Tourists to modern-day Romania are often directed to Bran Castle on the historical border of Romania and Wallachia, where Vlad the Impaler was rumored to have lived (most likely it was where he was imprisoned for a few days as opposed to have resided); other sites in the region include a restaurant in Sighisoara which used to be a house where Vlad did in fact live for a time, and the citadel in the same city which offers a glimpse of living conditions in his era. While there is not much else still in existence to prove that Vlad Dracula was indeed the inspiration for Bram Stoker’s legend, one has only to speak to the Romanian people to know that the legend has soaked into their culture, as sure as his victim’s blood soaked into the ground so many years ago.
 
Transylvania image reproduced courtesy of siliconium.net
 


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Other articles:
- Possible Consequences of Brexit on Care Homes and NHS
- Club fire highlights problems in Romanian Healthcare System
- Travel Guide to Romania
- Romanian Festivals and Traditions
- Could the UK Healthcare system survive without EU Nurses and Carers?
- History of Hungary Part 1 - Medieval Period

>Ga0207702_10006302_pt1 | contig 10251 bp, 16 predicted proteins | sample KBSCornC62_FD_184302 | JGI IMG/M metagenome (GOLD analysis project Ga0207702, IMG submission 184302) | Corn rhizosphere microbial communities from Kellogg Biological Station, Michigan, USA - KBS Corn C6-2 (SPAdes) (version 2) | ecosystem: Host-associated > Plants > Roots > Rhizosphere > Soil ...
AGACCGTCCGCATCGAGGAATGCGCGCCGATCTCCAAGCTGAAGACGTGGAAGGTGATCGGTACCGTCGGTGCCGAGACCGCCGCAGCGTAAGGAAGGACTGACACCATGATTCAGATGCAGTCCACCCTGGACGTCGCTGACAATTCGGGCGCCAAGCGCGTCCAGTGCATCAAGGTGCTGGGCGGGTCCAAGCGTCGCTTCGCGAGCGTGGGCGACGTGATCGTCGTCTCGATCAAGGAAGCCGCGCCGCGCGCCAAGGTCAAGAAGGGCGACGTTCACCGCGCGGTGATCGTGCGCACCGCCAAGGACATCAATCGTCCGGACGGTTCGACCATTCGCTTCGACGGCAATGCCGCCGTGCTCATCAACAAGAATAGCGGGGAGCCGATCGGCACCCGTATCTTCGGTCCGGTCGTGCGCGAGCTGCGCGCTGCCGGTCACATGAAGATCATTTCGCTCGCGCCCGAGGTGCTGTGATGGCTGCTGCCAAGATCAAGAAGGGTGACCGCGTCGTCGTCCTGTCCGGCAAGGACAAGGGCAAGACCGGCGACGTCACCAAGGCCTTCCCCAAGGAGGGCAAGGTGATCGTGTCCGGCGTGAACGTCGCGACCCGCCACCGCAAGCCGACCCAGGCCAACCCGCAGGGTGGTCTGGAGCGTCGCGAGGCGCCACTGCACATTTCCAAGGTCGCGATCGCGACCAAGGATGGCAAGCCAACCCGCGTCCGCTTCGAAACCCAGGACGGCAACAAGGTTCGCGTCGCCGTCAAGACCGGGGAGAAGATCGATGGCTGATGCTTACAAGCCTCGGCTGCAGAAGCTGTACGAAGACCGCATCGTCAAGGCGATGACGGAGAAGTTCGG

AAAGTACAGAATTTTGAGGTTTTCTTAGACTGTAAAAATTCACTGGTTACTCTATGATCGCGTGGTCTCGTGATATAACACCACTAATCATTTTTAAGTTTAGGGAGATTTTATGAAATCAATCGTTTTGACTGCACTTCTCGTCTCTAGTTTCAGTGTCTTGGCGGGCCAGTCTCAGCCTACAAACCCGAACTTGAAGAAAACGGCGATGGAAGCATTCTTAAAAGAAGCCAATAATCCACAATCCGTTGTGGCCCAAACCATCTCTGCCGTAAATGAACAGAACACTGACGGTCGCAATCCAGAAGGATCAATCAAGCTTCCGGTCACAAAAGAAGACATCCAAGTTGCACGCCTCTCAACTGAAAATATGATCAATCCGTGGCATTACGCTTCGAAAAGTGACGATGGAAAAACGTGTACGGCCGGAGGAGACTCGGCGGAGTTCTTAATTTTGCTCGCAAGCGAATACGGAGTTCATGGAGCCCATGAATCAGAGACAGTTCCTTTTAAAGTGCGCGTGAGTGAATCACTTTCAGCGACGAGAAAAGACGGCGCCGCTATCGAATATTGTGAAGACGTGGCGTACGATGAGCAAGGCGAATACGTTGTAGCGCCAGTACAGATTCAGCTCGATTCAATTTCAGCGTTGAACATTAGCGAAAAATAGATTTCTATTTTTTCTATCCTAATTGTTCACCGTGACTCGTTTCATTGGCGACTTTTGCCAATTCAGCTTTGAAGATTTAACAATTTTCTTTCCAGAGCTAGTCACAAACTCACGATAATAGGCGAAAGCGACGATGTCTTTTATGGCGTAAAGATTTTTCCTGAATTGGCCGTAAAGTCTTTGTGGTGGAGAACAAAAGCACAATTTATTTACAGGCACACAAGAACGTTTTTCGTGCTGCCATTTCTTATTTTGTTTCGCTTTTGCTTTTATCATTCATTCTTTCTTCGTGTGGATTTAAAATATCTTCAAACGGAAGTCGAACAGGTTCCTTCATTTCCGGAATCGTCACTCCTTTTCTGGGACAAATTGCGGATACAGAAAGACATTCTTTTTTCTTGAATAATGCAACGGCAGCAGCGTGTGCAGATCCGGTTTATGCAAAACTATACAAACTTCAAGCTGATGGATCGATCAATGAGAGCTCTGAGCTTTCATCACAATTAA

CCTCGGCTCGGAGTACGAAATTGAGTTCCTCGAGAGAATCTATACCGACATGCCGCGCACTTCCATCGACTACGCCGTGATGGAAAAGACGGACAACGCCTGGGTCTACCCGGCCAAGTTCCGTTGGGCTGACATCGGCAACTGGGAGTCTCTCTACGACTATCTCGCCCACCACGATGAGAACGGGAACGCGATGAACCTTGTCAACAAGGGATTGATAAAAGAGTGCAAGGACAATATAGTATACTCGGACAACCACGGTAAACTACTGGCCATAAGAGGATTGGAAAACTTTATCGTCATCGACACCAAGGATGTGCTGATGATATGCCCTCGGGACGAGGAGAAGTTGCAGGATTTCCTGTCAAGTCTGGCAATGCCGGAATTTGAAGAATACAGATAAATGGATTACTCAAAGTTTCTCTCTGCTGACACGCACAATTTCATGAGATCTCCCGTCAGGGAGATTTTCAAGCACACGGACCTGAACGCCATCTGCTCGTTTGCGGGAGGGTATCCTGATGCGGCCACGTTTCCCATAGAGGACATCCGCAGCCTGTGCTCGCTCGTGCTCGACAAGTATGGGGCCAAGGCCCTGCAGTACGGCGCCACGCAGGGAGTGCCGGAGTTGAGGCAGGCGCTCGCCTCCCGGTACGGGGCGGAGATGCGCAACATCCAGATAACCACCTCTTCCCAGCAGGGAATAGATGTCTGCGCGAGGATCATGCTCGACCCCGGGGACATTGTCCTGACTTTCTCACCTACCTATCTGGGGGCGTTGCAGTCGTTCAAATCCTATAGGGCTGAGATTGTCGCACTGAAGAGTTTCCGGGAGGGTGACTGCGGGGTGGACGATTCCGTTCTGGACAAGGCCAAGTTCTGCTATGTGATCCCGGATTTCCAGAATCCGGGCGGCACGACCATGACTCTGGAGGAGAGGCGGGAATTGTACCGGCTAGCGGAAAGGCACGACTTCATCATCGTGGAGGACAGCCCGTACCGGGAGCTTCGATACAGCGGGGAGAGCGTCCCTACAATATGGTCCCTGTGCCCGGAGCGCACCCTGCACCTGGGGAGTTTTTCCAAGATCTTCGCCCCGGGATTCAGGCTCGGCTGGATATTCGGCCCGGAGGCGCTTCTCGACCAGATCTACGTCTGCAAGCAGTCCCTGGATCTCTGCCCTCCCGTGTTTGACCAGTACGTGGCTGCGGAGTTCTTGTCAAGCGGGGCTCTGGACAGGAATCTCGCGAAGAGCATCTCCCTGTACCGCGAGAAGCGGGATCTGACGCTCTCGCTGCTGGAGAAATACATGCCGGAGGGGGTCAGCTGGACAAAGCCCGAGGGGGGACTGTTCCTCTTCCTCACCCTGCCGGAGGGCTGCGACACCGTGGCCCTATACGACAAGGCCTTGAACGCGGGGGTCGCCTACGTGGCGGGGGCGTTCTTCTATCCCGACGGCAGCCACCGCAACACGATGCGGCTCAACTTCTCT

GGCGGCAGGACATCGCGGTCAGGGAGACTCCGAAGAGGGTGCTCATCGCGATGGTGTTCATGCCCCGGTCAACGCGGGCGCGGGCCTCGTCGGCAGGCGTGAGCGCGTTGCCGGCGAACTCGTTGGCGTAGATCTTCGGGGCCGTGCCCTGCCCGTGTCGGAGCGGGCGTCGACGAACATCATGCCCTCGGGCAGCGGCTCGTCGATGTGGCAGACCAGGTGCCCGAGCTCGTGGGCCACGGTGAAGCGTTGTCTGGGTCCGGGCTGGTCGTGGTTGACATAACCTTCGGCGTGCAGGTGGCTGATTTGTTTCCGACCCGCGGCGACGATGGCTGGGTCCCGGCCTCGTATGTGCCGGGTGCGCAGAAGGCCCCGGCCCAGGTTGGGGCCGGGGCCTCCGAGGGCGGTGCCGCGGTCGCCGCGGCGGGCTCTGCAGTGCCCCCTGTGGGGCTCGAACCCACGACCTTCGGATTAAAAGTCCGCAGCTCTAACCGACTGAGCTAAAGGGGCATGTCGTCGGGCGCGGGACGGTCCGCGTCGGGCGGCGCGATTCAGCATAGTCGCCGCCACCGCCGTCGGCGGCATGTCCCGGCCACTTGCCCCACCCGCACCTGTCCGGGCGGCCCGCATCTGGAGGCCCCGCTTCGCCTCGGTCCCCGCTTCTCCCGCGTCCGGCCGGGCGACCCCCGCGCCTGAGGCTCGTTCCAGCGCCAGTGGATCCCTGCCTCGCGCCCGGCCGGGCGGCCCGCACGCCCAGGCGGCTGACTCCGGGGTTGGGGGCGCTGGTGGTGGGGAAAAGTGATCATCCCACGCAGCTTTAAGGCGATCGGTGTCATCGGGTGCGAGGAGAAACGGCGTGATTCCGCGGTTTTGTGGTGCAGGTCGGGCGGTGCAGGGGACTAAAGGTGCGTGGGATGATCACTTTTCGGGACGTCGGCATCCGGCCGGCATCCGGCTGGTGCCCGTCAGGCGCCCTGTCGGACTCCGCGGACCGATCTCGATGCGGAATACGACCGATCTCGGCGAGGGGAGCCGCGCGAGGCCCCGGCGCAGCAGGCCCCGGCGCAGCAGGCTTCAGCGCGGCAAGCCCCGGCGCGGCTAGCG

- Famous Historical Polish People
- A Brief History of Lithuania
- Estonia - Small but Beautiful
- A Tourist's Guide to Romania
- History of Poland Part 3 - Modern Day
- History of Poland Part 2 - World Wars 1 and 2
- History of Poland Part 1 - Medieval Age
- Healthcare Ails as Doctors, Nurses Emigrate
- Traditional Drinks of Eastern Europe
- Hungary's Natural Thermal Spas
- The History and Difference Between Samba and Salsa
- Name Day - Traditional Polish Custom
- A Tourist's Guide to Latvia
- Placek Swiateczny - Polish Christmas Bread
- The Inca Trail in Peru
- A Brief History of the United Kingdom
- Mexican Dishes and their importance in Traditional Culture
- Cultural Sites of Interest in Poland
- Polish Weddings - Traditional Customs
- Back Packers Guide to Eastern Europe
- How to Manage your Debts during a Recession
- Czech Republic - A Bohemian Paradise
- Bulgaria-Land of Outstanding Beauty
- Credit Crunch- Has the Capitalism Bubble Burst?
- A Tourist Guide to the Amazon in Brazil
- 20 credit crunch busting tips
- Argentina and Brazil: Rivals in Life and in Sport
- Hungary- Land of Dental Tourism
- London- Playground for the New Russian Elite
- Poland, Family, and Catholic Culture
- Once Golden, Again Golden Poland
- British people of Brazilian descent
- Go Green and Beat the Energy Crunch
- History of Brazilian Samba
- Polish Employee Rights - Anna's Case Study
- Employee Rights -Holidays and Wages
- Cosmetic Surgery in Eastern Europe
- Porkolt- Hungarian Stew
- Review of Polish Festival In London
- Writing Within the Periphery of Culture;
- Different Cheeses from Romania, Poland, Hungary
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- Argentinian Bocaditos -finger sandwiches
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- Basic Polish for Beginners - Part 3
- Fashion Saving Tips- Affordable Panache
- Scottish Traditional Dish - Haggis
- Bliny -Russian Pancakes
- Bigos -Polish Hunter's Stew
- Interview with Writer of Life of a Recluse
- Polish Words for English Speakers - Part 2
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- Polish Words for English Speakers - Part 1